What Even IS Bibliotherapy?

By Theresa Kiser | February 4, 2020

What is bibliotherapy? Find out at bibliotherapyproject.com

Theresa Kiser        #2: What even IS bibliotherapy?            

What is bibliotherapy?

Bibliotherapy is, simply, reading for healing. 

But there’s more to it than that. Is it for therapists only? Is it an art? A science?

Today I’ll share:

  • What bibliotherapy is (a clear definition)
  • The difference between developmental and clinical bibliotherapy
  • What type of bibliotherapy is addressed at The Bibliotherapy Project
  • Bonus: Why it matters

What is it?

Bibliotherapy is “the art of using literature to help individual or small groups of children understand specific difficult experiences.” (Thibault 2004, http://www.naeyc.org/yc March 2013)

And that’s just it.

There is science to it, but it’s also an art, and can be used in the contexts of both professional counseling AND a home or school environment.

What is bibliotherapy? Definition source: Thibault 2004, http://www.naeyc.org/yc March 2013

Types of Bibliotherapy:

Dale-Elizabeth Pehrsson, Ed.D. and Paula McMillen, Ph.D. with the American Counseling Association explain:

“[B]ibliotherapy involves the use of books and other media to facilitate both normal development and clinically significant problems.”

https://www.counseling.org/resources/library/ACA%20Digests/ACAPCD-02.pdf

(Emphasis mine.)

So…do you need a degree or special certification to use bibliotherapy?

The “both” in the excerpt above shows that while professional counselors will need certifications for clinical use of bibliotherapy, there is plenty of space for non-therapists (such as parents, educators, librarians, and healthcare workers) to use bibliotherapy with their children in other contexts.

There are two types of bibliotherapy:

1. Clinical bibliotherapy, utilized by mental health practitioners, addresses emotional-behavioral problems to meet therapeutic goals.

2. Developmental bibliotherapy, employed by educators, librarians and healthcare workers, facilitates transitions with basically healthy individuals (Rubin, 1978).

https://www.counseling.org/resources/library/ACA%20Digests/ACAPCD-02.pdf

(Emphasis theirs.)

The goal here at The Bibliotherapy Project is to focus on developmental bibliotherapy.

I want all parents, teachers, and librarians to feel confident using picture books to foster emotional strength in their kids so when life’s inevitable tough times hit, the children will have stories, memories, and conversations to remember and lean on to get them through.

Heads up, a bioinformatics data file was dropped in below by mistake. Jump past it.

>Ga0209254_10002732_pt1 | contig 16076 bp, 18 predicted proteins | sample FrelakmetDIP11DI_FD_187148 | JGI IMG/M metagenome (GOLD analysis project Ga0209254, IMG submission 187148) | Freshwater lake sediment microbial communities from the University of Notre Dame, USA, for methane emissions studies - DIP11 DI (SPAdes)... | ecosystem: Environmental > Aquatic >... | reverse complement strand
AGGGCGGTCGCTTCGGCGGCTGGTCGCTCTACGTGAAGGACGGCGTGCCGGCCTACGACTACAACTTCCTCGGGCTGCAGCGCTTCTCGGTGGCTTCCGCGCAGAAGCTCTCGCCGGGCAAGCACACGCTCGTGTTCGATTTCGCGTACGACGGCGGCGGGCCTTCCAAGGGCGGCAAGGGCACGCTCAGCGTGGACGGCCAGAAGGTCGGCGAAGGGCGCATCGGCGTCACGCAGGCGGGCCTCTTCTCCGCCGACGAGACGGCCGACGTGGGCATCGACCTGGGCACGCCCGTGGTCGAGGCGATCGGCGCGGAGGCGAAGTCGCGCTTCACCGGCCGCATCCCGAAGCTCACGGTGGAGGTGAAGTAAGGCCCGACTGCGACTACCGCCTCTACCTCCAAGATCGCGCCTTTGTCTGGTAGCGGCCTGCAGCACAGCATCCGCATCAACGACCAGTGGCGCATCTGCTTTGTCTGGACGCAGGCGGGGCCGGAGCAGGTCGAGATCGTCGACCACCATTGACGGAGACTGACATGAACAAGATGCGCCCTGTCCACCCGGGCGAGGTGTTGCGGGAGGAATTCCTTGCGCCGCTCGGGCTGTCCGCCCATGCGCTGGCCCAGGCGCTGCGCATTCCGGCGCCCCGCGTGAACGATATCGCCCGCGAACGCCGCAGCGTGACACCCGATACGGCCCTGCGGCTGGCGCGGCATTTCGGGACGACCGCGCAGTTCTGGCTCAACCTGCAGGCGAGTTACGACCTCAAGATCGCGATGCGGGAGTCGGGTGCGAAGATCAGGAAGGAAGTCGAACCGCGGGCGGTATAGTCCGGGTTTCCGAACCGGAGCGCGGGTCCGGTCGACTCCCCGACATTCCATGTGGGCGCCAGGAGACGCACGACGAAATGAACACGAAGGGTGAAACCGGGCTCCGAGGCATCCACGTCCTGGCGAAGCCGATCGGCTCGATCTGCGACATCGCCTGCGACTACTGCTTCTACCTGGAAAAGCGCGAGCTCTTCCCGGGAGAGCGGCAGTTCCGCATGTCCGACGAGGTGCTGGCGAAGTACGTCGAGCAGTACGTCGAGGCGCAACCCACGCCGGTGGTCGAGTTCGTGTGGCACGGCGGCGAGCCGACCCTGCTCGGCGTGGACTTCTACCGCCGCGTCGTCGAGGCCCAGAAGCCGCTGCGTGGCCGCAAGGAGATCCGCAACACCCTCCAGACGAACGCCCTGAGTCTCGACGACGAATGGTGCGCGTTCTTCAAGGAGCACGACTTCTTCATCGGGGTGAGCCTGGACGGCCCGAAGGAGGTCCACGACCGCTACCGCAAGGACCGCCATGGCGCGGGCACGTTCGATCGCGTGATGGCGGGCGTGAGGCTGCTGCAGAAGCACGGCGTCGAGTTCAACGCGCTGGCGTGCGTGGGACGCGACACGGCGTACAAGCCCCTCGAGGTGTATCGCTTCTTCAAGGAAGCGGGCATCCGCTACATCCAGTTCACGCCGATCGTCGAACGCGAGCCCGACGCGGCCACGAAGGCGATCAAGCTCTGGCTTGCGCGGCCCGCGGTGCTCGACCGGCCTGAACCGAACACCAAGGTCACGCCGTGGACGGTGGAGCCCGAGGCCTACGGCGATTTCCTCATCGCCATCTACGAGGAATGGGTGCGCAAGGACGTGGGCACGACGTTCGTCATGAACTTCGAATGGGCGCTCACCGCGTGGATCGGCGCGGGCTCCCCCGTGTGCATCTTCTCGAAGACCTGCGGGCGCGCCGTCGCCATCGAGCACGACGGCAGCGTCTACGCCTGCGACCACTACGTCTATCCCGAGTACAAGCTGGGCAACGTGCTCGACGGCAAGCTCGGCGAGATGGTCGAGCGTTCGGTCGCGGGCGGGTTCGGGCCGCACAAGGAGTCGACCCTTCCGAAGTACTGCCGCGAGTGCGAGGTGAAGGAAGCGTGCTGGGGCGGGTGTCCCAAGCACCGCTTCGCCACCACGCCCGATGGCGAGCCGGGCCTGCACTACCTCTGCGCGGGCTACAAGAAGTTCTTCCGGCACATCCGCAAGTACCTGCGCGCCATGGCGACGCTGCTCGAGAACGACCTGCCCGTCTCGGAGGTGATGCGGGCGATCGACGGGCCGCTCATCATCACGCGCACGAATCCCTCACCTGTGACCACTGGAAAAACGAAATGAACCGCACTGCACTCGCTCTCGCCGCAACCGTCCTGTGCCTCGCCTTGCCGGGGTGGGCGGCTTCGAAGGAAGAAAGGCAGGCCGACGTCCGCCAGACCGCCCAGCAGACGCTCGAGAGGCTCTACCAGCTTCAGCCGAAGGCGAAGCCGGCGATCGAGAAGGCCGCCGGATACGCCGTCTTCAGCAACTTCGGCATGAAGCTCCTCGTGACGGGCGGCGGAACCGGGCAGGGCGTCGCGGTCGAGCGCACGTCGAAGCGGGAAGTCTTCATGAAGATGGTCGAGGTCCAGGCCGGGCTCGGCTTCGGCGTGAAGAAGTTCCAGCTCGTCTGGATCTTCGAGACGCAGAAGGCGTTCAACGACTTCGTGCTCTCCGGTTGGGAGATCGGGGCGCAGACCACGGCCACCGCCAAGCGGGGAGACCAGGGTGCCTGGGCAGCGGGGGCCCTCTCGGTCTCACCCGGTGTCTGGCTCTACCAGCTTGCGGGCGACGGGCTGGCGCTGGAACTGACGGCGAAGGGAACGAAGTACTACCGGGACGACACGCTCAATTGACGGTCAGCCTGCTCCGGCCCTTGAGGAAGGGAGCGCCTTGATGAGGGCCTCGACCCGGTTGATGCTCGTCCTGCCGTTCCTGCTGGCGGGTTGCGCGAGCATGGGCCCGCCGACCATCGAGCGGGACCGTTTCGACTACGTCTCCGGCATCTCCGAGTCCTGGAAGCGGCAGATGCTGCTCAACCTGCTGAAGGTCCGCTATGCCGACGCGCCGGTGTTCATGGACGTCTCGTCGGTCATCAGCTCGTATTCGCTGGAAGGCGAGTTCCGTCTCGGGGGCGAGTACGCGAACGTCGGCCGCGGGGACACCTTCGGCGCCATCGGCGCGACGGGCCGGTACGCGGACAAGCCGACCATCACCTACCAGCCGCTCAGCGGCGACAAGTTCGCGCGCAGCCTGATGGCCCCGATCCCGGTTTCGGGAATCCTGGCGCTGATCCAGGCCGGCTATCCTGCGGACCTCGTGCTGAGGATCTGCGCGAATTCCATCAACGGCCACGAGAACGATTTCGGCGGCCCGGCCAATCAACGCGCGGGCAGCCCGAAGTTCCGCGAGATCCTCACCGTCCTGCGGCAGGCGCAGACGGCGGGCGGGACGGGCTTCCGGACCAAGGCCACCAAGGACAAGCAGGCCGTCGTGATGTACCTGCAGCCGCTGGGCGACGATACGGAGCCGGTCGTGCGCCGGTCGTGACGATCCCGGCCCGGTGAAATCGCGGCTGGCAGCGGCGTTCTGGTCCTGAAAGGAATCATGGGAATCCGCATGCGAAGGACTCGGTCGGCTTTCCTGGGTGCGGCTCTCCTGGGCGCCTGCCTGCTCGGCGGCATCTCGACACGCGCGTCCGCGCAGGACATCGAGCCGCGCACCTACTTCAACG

A Note about Kids in Therapy:

If a child is in professional counseling (or needs it), developmental bibliotherapy is NO SUBSTITUTE. We don’t want any children deprived of the counseling they need because a parent attempted to DIY-it based on an internet article.

That would be a “no.”

Instead, at-home bibliotherapy can supplement clinical therapy. Your child’s counselor will probably be happy that you want to be involved. Share your plans with the counselor and listen to whatever guidance they recommend. If they recommend not to read certain stories to your child at a certain stage of counseling, follow that advice. Any input from The Bibliotherapy Project should only be taken with the go-ahead from your child’s counselor.

Clinical bibliotherapy should only be done by a trained professional. Developmental bibliotherapy can be used by caring adults for “basically healthy” children.

Bibliotherapy is Proactive Too:

Finally, developmental bibliotherapy is a proactive measure.

(NOTE: I’ll usually just refer to on this site as plain “bibliotherapy,” since the understanding will be that we are NOT focused on anything clinical.)

Best case scenario: a healthy child who has not yet encountered challenges in life reads about setbacks, obstacles, and grief in stories shared by a caring adult.

When she has questions, she feels safe to ask, and the adult feels confident to answer her. Then, when something tough finally happens (moving away, death in the family, illness, etc.), the child remembers stories in which characters not only faced those same challenges, but found meaning and hope in life anyway.

That’s what this is all about: teaching a new generation to hope, even—and especially—when life gets rough.

That’s what this is all about: teaching a new generation to hope, even—and especially—when life gets rough.


If you’d like to find out more about bibliotherapy, keep reading. There’s more to come!

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How have you learned about bibliotherapy? Please leave a comment below!

I look forward to chatting with you in the comments.

Sincerely, Theresa Kiser

About Theresa Kiser

I’m Theresa Kiser, a mother and award-winning children’s book author passionate about connecting children with the books that will help them through life’s inevitable tough times. On a rare moment when I’m not writing or changing diapers, I might indulge in fruity teas, dark chocolate, and a good book.

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